Saving for a home? It’s going to take a lot more time
By Ron Trujilloemail@example.com
Silicon Valley may boast the biggest paychecks, but homebuyers need every one of those dollars for a down payment.
San Jose-area homebuyers looking to save 20% for a down payment need 13.3 more years today compared to 1988, according to a Zillow report. California had four of the cities with the largest increase in years needed to save for a 20% down payment compared to three decades ago — Los Angeles (9.5 more years today), San Francisco (8.5 years) and San Diego (7.3 years).
The national average was 7.1 years more compared to 1988.
Homebuyers looking to purchase in Sacramento and Riverside required 4.8 more years — the seventh- and eighth-largest increase in the nation. Seattle and Portland (Ore.) finished in fifth and sixth place.
Homebuyers, especially those in their 20s and early 30s, have a serious disadvantage saving for a home today — rents take 28.4% of income now compared to 25.8% in 1988 — and a four-year degree at a public university costs 231% more today than in 1988.
Foreclosure rates a mixed bag in CA
A booming economy, bigger paychecks and hefty equity gains dropped the national third-quarter foreclosure rate to the lowest level since fourth-quarter 2005, the period before the previous housing boom went bust.
ATTOM Data Solutions reported 177,146 homes entered foreclosure proceedings during the third quarter, a 6% decline from the second quarter and 8% lower than a year ago. It’s the eighth-consecutive quarter below pre-recession foreclosure levels, the latest evidence of a still-strong housing economy despite signs of a slowdown.
“A decade after poorly underwritten mortgages triggered a housing market crash, it’s clear that the foreclosure risk associated with those problem mortgages has faded — average foreclosure timelines have dropped to a two-year low, and the share of foreclosures tied to 2004-to-2008 loans had dropped well below 50 percent,” says Daren Blomquist, senior vice president at ATTOM Data Solutions.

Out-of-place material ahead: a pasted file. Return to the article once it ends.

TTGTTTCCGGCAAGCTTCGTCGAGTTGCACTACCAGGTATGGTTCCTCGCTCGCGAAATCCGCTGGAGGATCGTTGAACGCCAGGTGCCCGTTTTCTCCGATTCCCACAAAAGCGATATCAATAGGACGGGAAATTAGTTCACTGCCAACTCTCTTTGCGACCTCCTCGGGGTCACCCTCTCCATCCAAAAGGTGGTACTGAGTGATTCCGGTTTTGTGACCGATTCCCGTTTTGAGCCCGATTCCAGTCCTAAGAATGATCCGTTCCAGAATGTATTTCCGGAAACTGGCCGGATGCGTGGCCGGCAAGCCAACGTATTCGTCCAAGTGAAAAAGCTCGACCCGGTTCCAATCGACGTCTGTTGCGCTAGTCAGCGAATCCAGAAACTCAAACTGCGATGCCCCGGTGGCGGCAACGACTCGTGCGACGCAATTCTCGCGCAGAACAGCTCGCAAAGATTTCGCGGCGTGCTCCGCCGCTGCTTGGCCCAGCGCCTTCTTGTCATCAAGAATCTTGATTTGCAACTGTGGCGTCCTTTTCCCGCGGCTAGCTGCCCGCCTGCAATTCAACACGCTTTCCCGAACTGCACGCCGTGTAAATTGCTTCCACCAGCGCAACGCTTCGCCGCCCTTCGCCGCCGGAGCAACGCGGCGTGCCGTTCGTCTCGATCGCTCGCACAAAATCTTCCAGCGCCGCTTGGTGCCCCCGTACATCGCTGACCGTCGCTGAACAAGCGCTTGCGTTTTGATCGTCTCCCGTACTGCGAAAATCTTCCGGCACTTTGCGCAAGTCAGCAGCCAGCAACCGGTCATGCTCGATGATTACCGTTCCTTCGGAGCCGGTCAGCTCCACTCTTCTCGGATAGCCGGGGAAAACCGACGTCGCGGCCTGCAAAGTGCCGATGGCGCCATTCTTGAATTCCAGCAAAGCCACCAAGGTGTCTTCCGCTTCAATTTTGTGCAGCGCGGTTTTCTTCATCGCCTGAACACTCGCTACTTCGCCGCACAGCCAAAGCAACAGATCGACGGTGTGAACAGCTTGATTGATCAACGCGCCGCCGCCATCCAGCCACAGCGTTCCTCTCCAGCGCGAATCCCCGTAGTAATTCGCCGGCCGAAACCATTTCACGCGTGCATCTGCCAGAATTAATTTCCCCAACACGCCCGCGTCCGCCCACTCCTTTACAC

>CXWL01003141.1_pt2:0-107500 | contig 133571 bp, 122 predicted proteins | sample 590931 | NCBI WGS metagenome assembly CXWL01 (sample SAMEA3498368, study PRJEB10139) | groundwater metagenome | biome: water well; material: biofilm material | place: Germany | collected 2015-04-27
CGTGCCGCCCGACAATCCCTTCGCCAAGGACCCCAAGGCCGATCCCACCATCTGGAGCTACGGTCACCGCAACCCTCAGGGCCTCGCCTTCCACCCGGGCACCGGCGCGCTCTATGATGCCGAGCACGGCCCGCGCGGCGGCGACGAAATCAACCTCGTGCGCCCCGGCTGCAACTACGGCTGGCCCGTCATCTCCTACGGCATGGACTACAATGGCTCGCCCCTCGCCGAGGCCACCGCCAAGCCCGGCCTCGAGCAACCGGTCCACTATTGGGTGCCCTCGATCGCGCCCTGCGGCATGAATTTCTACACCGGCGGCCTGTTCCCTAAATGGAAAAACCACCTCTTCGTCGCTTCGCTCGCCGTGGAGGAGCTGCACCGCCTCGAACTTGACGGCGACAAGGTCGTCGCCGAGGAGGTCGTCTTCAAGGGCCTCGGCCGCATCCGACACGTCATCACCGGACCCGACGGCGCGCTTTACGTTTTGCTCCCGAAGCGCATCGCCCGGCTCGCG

Most California cities followed the national trend, with foreclosures falling, including down 18% in Bakersfield, 11% in Sacramento and 10% in San Francisco.
But amid the good news, there are some signs of a softening market in a few regions. Santa Barbara-Santa Maria had a 20% increase in foreclosures, while Los Angeles and San Diego were up 2% and 4%, respectively.
Certainly, not a huge concern, but something to keep watching.
Santa Rosa had a 61% increase in foreclosures during the third quarter. However, many of those foreclosures stem from the devastating wildfires last fall.
Click the interactive map below to check how your city fared with foreclosures during the third quarter.
Photo of foreclosure sign by Jeff Turner/Flickr
Fast-moving spring home sales slow in late summer
Bidding wars and multiple offers dominated in many California markets during the spring, but they have definitely slowed in recent weeks.
Two of every three homes listed in San Jose entered escrow within two weeks on the market in March and April, but has dropped to 31% Aug. 13 through Sept. 9, according to Redfin.
Oakland, San Francisco and Sacramento had similar declines compared to spring 2017, spring 2018 and the final weeks of summer.
Photo of Menlo Park home by Krista Abel/Shutterstock
- Percent of homes sold within two weeks (March 5-April 29, 2018) 66% 66%
- Percent of homes sold within two weeks (Aug. 13-Sept. 9, 2018) 31% 31%
- Percent of homes sold within two weeks (March 5-April 29, 2018) 61% 61%
- Percent of homes sold within two weeks (Aug. 13-Sept. 9, 2018) 38% 38%
- Percent of homes sold within two weeks (March 5-April 29, 2018) 54% 54%
- Percent of homes sold within two weeks (Aug. 13-Sept. 9, 2018) 40% 40%
- Percent of homes sold within two weeks (March 5-April 29, 2018) 50% 50%
- Percent of homes sold within two weeks (Aug. 13-Sept. 9, 2018) 32% 32%